We’ll need to think about how global expansion impacts our people, programs, and initiatives. It’s a good opportunity for us to take a step back and assess what aspects of our business are unique to our local offices, and where we should think globally and approach our business in a common way.
What can we do to build a more diverse and inclusive work environment?
I grew up in Asia and moved and assimilated to the US when I was young. I know what it’s like to be the only Asian in the room. Those experiences have helped shape my perspective on the importance of inclusion and diversity in the workplace.
It’s great to see the progress we’ve made as a company to improve representation, but there are always opportunities to do more. As we continue to grow, we need to be intentional about closing the gaps.
I think there’s a big role that leaders play in terms of developing an inclusive culture—the leaders set the tone. It’s important to nurture an inclusive environment so that everyone who joins us feels a sense of belonging and connection. We want everyone to love being here and feel like they can realize their potential at work and in life.
Lastly, I’m a big believer in mentorship and sponsorship. Throughout my career, I’ve been able to grow professionally and personally through great mentors and advocates. I would love to see us continue to improve how we mentor talent and create leaders for the future.
What have you learned from your mentors?
The first business client I supported when I first moved into an HR role at Nokia taught me a lot. The first month into the job, I asked him for feedback. He said, “You know, you’re a little bit mechanical. You always have your lists and your action plans, and I have no doubt you’ll get things done. But you’ve never really taken time to get to know me as a person.” His advice to me was this: Before you ask a person for their head and their hands, you should get to know their heart.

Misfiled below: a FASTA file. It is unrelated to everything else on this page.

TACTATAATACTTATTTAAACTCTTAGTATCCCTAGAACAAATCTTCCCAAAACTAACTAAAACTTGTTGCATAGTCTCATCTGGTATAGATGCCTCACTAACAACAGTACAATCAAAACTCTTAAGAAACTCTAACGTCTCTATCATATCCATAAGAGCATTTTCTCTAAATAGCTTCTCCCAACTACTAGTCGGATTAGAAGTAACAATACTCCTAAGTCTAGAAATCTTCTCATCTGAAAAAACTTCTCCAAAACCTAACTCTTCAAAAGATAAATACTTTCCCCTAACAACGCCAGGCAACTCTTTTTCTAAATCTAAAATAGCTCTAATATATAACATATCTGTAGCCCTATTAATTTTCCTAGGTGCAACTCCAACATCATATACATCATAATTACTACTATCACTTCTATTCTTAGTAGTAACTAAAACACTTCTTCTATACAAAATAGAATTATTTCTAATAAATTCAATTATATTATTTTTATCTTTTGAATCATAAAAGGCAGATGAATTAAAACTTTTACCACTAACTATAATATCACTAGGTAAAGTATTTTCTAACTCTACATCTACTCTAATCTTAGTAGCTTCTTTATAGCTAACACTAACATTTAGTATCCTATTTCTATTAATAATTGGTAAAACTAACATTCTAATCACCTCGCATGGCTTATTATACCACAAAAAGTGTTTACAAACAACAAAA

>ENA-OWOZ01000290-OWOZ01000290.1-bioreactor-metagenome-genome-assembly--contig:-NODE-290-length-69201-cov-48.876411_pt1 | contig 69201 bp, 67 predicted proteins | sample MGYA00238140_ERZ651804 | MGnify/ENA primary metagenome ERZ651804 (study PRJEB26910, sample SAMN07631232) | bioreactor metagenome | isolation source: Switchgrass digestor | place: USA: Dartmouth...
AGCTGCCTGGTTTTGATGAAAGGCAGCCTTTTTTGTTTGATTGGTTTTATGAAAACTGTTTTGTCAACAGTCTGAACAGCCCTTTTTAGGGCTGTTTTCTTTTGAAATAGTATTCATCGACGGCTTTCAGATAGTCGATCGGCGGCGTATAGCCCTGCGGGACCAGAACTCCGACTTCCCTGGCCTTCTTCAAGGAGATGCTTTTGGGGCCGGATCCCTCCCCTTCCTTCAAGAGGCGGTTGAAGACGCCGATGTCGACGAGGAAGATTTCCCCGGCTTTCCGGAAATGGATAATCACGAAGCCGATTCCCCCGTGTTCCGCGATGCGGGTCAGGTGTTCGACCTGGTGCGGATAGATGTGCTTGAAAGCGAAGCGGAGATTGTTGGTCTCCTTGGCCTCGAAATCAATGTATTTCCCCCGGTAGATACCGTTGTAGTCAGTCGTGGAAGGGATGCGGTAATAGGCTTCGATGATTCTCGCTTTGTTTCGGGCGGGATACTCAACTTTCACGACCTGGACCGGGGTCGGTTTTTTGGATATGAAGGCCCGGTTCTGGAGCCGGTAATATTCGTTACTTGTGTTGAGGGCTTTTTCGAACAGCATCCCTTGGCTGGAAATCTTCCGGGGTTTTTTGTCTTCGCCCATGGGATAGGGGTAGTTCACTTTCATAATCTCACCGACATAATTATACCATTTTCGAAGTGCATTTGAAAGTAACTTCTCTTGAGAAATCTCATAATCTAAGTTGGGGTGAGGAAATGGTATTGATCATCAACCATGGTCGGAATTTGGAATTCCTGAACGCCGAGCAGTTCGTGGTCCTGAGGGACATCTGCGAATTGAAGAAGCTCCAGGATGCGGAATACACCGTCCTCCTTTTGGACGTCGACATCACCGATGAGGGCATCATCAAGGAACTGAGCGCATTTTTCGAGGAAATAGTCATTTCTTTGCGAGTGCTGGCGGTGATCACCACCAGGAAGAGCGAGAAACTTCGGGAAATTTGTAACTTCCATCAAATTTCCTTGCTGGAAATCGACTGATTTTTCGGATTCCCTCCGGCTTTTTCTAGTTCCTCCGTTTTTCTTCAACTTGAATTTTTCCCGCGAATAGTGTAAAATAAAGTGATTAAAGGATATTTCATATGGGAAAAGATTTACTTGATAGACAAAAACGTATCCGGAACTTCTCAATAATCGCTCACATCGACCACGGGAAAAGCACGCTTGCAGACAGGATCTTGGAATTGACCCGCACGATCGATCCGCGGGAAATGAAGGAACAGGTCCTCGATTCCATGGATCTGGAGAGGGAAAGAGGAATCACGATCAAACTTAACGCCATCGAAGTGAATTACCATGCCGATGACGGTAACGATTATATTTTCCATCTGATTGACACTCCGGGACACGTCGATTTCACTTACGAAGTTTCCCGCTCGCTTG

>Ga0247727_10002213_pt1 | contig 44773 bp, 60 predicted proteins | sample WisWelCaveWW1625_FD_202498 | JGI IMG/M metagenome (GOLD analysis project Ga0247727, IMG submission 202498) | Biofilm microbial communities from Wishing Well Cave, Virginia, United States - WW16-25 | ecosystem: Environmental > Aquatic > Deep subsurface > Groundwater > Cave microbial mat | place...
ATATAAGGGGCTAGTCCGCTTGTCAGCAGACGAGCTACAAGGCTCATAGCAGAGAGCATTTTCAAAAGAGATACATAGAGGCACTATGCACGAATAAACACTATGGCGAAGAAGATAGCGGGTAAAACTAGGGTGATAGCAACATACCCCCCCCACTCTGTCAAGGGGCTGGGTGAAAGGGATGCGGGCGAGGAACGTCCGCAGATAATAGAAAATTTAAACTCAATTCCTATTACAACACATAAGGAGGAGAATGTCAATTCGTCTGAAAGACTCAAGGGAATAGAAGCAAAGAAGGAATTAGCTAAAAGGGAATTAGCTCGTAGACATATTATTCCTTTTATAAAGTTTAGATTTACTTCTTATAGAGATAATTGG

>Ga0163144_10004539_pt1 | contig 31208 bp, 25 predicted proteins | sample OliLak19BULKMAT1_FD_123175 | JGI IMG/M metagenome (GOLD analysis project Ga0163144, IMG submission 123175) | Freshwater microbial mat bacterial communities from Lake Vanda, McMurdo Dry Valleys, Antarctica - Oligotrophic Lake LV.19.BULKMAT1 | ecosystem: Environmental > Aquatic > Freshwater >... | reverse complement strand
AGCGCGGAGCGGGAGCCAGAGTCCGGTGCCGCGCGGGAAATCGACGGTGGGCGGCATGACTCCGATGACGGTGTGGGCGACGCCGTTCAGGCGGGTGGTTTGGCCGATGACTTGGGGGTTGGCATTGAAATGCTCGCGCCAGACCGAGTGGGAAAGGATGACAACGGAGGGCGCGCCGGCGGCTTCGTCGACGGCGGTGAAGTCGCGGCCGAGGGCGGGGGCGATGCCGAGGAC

That advice has stayed with me. I try to get to know people and show that I care. And over the years, I’ve developed a real passion for coaching—I just love it. When you take a bet on individuals, coach them, and see them excel in their careers, it’s so rewarding.
I hear you love Marvel movies and that your family has a group chat called the Aveng(hurs)—that’s an amazing pun. What’s your superpower?
First of all, don’t tell my daughters I told you that—they will say that's not cool! <laughs>
My superpower is probably listening and coaching. I think I’m a good active listener. I really enjoy coaching individuals, leaders, and teams, and I’ve been able to get skilled at coaching over the years.
What legacy would you like to leave behind?
I’d love for our business partners and customers to say that Slalom’s HR team is world-class. That they’re leading the way in terms of cultivating an inclusive culture, driving digital transformation, and delivering great experiences using the latest technologies.
And I’d love to hear my HR team say that the highlight of their careers was working together at Slalom. That’s what world-class means to me. That’s a legacy I’d be proud of.